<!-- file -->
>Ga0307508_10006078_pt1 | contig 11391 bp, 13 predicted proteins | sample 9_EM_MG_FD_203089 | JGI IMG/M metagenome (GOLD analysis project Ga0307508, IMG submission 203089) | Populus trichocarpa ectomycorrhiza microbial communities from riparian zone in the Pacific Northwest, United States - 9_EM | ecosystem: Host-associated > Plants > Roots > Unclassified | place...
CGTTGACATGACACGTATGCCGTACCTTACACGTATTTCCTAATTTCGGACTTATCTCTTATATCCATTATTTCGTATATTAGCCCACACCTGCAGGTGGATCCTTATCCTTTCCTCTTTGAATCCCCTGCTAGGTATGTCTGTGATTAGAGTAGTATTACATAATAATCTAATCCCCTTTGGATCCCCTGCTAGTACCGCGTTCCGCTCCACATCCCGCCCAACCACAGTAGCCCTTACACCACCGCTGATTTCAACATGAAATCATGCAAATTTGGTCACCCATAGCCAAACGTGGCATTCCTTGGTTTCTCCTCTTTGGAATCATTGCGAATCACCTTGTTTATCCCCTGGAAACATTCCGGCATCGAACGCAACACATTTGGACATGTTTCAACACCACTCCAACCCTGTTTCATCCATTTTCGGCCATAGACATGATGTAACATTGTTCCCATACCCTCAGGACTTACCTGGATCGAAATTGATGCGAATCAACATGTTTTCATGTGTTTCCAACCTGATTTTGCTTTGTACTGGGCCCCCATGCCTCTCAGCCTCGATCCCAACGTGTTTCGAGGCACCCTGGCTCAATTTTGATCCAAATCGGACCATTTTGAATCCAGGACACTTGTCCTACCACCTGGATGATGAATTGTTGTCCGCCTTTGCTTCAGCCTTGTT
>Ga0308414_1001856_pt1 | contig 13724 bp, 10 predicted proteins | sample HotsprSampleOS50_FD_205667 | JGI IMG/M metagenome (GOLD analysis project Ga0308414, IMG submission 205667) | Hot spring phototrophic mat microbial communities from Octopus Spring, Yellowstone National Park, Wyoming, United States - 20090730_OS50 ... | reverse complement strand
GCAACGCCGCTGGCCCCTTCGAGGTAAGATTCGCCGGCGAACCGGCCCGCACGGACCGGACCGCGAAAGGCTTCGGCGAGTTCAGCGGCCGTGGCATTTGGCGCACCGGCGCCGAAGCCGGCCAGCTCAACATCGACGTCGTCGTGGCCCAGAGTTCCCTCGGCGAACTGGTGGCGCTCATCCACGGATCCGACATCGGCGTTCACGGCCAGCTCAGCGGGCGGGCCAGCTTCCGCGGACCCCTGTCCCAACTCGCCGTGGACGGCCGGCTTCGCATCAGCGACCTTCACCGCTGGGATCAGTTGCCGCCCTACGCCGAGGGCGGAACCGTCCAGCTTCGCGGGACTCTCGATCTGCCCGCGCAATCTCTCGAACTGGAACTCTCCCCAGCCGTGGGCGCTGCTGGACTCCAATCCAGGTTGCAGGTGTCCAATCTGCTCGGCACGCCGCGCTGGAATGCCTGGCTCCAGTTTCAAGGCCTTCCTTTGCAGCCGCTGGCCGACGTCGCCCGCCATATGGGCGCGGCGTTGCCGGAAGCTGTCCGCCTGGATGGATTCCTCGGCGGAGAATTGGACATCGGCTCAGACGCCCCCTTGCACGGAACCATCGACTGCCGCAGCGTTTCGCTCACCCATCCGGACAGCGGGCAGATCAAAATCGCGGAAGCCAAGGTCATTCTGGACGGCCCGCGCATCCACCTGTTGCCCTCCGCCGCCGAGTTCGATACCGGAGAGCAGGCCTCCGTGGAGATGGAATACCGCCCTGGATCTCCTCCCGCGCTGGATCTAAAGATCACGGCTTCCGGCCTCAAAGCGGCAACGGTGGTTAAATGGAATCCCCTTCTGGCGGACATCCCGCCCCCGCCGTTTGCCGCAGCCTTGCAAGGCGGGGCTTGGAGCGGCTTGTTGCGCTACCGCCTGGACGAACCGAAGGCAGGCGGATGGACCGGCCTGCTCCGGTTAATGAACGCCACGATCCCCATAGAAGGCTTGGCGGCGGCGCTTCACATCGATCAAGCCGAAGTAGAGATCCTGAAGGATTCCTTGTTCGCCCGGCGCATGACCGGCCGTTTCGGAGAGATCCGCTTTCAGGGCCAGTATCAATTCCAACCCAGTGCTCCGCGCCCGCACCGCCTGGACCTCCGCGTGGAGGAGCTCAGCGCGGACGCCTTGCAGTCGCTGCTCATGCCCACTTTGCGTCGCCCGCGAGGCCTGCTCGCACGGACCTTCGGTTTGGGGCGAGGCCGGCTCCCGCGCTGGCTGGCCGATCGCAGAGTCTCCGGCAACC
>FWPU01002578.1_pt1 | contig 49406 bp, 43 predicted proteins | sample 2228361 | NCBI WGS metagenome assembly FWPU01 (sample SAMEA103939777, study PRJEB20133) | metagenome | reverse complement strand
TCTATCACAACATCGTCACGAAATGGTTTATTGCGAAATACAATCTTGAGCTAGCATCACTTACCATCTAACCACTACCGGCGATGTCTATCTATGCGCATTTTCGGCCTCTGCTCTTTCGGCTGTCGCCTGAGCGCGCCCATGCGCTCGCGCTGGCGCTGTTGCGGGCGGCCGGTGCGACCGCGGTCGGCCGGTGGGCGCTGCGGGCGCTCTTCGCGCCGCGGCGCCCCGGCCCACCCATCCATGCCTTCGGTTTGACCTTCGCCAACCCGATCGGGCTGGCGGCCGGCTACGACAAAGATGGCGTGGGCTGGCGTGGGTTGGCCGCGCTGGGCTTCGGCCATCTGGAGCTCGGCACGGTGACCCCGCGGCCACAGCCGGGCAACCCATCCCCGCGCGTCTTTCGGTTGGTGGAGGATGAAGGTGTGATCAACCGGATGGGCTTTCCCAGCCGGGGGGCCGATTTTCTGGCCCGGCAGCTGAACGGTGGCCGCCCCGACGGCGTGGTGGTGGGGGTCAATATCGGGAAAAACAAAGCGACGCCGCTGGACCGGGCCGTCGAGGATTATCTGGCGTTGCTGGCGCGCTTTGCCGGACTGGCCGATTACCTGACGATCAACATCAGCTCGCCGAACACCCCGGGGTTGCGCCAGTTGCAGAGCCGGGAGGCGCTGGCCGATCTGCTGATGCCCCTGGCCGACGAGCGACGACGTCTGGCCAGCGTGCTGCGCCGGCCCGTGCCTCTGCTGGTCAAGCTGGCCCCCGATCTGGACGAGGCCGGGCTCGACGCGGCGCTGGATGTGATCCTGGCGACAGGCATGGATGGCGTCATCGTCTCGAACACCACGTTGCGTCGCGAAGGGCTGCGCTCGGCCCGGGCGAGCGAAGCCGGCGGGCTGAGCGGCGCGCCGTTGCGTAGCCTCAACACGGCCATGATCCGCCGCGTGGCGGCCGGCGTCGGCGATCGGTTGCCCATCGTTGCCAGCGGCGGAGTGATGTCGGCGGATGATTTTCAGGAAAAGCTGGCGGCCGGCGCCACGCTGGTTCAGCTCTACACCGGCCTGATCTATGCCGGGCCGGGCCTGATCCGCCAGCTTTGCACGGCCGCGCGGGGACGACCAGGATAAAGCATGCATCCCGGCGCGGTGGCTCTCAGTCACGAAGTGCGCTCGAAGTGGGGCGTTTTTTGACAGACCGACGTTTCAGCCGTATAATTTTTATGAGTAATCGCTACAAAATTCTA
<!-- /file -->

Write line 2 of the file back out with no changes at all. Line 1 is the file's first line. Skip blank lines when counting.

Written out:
CGTTGACATGACACGTATGCCGTACCTTACACGTATTTCCTAATTTCGGACTTATCTCTTATATCCATTATTTCGTATATTAGCCCACACCTGCAGGTGGATCCTTATCCTTTCCTCTTTGAATCCCCTGCTAGGTATGTCTGTGATTAGAGTAGTATTACATAATAATCTAATCCCCTTTGGATCCCCTGCTAGTACCGCGTTCCGCTCCACATCCCGCCCAACCACAGTAGCCCTTACACCACCGCTGATTTCAACATGAAATCATGCAAATTTGGTCACCCATAGCCAAACGTGGCATTCCTTGGTTTCTCCTCTTTGGAATCATTGCGAATCACCTTGTTTATCCCCTGGAAACATTCCGGCATCGAACGCAACACATTTGGACATGTTTCAACACCACTCCAACCCTGTTTCATCCATTTTCGGCCATAGACATGATGTAACATTGTTCCCATACCCTCAGGACTTACCTGGATCGAAATTGATGCGAATCAACATGTTTTCATGTGTTTCCAACCTGATTTTGCTTTGTACTGGGCCCCCATGCCTCTCAGCCTCGATCCCAACGTGTTTCGAGGCACCCTGGCTCAATTTTGATCCAAATCGGACCATTTTGAATCCAGGACACTTGTCCTACCACCTGGATGATGAATTGTTGTCCGCCTTTGCTTCAGCCTTGTT